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What Is CAN SLIM?

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  • Written By: Ray Hawk
  • Edited By: E. E. Hubbard
  • Last Modified Date: 15 October 2014
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CAN SLIM is an acronym for a stock market investment strategy formulated by William J. O'Neil, the founder of the popular stock market newspaper Investor's Business Daily. Each letter stands for an element a company should possess before it's considered a wise investment. The CAN letters are: “C” which stands for quarterly earnings per share that have increased sharply from the previous year; “A” for an annual earnings increase over that of the last five years; and the “N” for new factors in the company, such as recently introduced products or management teams. SLIM represents the following: “S” stands for an investment environment where there is a small supply of company stock, but a large demand for it; “L” means the stock under consideration is a leader in its particular industry; “I” indicates a stock with institutional sponsorship by large investors who demonstrate above average performance in the market; and the “M” equals a stock that has a positive market direction for growth.

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The CAN SLIM method of investing is known as value investing, where the true worth of a company in the market is looked at, as well as how the company is perceived by competitors and industry analysts. This is a form of fundamental analysis, but the process also utilizes some of the technical analysis approach to investing that relies more heavily on statistics and mathematical models to predict stock direction. Value or fundamental investing strategies are also long term and more accurately targeted to very large stocks, such as those represented by the Dow Jones Industrial Average on the NYSE. Technical analysts tend to focus investment strategies on more volatile segments of the market, such as technology stocks and companies with smaller capitalization levels.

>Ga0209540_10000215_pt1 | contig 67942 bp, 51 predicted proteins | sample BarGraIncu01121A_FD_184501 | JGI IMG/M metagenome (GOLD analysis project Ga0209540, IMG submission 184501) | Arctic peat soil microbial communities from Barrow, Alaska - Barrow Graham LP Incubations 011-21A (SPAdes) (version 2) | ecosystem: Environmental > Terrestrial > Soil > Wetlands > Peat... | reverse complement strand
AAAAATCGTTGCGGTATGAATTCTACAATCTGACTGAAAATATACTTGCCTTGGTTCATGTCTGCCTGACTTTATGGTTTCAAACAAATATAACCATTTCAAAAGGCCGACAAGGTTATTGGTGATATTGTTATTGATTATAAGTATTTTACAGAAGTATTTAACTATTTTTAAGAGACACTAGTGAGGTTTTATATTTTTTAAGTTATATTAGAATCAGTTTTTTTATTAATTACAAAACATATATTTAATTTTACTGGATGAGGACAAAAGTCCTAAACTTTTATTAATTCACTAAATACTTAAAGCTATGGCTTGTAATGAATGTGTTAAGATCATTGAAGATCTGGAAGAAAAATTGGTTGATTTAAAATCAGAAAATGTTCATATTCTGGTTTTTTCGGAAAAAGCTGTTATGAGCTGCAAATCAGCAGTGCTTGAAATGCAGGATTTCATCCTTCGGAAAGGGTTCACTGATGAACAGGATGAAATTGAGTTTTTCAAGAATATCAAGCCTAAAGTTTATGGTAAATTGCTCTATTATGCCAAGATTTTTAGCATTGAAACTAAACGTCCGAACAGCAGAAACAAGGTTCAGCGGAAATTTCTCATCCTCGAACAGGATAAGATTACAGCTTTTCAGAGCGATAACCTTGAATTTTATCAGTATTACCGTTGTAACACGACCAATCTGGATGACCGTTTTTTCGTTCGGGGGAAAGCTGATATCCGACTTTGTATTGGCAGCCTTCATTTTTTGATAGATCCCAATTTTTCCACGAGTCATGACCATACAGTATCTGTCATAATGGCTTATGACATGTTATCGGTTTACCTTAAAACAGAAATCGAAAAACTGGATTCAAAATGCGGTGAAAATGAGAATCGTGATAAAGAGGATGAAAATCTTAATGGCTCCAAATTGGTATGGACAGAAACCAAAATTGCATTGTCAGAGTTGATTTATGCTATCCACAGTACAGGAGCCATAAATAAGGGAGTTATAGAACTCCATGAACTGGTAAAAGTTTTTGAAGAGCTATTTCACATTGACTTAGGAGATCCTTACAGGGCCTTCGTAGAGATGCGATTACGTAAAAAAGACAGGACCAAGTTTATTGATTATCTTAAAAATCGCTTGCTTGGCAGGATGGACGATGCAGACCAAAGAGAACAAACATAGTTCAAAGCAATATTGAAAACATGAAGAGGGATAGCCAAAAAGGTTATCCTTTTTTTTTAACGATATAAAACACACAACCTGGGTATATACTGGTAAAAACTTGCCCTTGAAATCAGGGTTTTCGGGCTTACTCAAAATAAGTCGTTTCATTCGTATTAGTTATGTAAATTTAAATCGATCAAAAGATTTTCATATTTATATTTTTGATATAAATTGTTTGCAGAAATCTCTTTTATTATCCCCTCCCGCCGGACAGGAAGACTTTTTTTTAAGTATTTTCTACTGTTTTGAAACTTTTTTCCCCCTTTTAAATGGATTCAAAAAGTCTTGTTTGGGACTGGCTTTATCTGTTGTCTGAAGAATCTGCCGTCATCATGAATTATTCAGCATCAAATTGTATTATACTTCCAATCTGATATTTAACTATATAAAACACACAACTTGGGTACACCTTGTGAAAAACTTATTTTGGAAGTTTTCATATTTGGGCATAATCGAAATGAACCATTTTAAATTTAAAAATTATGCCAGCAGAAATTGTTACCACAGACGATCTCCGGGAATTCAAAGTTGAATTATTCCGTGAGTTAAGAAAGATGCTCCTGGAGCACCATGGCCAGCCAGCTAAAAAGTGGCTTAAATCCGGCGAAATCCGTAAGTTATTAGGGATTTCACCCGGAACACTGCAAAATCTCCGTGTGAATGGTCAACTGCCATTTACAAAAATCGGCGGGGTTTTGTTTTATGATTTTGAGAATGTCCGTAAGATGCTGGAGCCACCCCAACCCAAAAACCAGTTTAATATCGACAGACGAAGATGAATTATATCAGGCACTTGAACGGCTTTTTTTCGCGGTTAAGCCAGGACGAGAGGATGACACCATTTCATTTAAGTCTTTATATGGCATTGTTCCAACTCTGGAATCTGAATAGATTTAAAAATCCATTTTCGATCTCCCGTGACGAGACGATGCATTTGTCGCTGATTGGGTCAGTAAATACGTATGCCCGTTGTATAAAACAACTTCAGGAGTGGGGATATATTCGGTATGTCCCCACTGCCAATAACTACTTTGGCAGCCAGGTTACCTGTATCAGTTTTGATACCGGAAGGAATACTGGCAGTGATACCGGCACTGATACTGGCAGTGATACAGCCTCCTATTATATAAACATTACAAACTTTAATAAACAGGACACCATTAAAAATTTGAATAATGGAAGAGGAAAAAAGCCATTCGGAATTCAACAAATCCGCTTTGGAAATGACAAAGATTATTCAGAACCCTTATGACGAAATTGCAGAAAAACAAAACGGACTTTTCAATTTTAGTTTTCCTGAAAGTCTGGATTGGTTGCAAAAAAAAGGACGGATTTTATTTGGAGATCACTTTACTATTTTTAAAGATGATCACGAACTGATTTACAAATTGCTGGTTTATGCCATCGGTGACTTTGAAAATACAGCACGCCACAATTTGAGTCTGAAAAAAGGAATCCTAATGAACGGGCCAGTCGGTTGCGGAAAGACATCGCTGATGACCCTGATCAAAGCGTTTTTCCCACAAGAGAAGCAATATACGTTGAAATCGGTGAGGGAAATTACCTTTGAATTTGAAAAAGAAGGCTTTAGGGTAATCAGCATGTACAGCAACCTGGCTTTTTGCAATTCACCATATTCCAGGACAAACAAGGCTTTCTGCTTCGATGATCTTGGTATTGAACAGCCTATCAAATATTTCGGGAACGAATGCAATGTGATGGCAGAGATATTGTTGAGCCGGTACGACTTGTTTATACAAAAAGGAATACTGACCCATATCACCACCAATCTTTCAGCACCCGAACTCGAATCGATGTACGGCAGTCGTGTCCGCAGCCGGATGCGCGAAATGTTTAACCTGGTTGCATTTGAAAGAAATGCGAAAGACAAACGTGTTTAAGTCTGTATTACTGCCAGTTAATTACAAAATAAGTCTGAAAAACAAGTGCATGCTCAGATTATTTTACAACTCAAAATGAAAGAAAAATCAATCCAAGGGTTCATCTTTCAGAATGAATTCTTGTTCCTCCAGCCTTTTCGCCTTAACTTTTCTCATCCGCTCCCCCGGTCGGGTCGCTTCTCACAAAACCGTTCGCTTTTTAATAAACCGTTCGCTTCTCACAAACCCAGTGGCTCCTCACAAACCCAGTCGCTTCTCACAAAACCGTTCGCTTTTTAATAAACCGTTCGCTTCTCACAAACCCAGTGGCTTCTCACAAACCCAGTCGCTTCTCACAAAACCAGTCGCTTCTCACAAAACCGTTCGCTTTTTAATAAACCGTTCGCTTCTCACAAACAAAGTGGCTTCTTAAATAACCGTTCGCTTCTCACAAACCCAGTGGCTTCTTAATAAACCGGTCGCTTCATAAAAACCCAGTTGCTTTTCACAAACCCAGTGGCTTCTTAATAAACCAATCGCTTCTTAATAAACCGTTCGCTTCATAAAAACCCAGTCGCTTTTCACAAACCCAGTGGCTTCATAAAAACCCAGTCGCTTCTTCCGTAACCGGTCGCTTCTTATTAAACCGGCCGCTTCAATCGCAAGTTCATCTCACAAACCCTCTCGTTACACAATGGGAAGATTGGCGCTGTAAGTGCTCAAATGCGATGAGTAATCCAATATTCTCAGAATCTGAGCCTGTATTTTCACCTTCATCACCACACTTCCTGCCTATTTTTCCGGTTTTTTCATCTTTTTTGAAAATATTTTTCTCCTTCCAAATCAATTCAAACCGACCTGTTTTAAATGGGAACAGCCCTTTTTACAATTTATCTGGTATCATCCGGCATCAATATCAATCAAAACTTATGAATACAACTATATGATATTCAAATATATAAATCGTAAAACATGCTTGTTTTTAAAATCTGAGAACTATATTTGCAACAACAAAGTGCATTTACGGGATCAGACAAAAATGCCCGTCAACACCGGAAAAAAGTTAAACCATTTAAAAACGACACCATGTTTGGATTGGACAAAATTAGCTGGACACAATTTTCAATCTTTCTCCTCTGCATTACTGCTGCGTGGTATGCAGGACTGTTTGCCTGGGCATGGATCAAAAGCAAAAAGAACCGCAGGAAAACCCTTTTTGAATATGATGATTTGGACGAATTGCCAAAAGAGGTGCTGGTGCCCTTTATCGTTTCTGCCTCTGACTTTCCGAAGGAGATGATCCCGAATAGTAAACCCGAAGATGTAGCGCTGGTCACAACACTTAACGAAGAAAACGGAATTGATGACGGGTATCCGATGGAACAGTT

Investment strategies such as O'Neil's were made for the US trading environment, particularly the New York Stock Exchange (NYSE), though the finance theories CAN SLIM is based upon can be transferred to almost any modern stock market environment. Stock market investing is a complicated business overall, and many investors look to acronyms as a form of mnemonics, or memory trigger, to guide decision making as they employ a range of finance theories. The familiarity of the theory is one of the reasons the principles of CAN SLIM remain popular, and O'Neill continues to write best selling books based on his ideas and to lecture around the US to sold out venues.

While O'Neil has made millions of dollars by using his CAN SLIM methodology over the years, including increasing his initial portfolio 20-fold in 26 months by using the approach, it is no guarantee of success. He first published the elements of the concept in his book, The Model Book of Greatest Stock Market Winners, in 1971. Other elements of the CAN SLIM strategy can be traced back to earlier writing by O'Neil in the 1950s, however, and the trading environment of international finance has changed greatly since then.

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Soulfox
Post 2

@Melonlity -- one of the problems with a lot of those "dot com" companies is that they couldn't present a reasonable strategy as to how they would turn a profit. Back when those were attracting investors, we heard a lot about some new economy and such notions that things had changed to the point where approaching investments in a traditional way was laughably out of date.

As we saw from the death of a lot of those companies, the rules hadn't changed all that much and you will notice there are a lot of the high profile dot coms are still around and doing just fine. Those companies could articulate ways to turn a profit and that is what made them different from the rest of the pack.

In other words, traditional investment strategies such as the ones spelled out in CAN SLIM still work quite well. The rules haven't changed all that much over the years, so traditional approaches still work. "Old" isn't necessarily the same as "obsolete."

Melonlity
Post 1

How well does this strategy hold up in modern times? Take a look at the "dot com" boom of the 1990s. A lot of elements that investors look for were present in many of those companies, but the market tanked on a lot of those stocks and dragged the economy into a recession.

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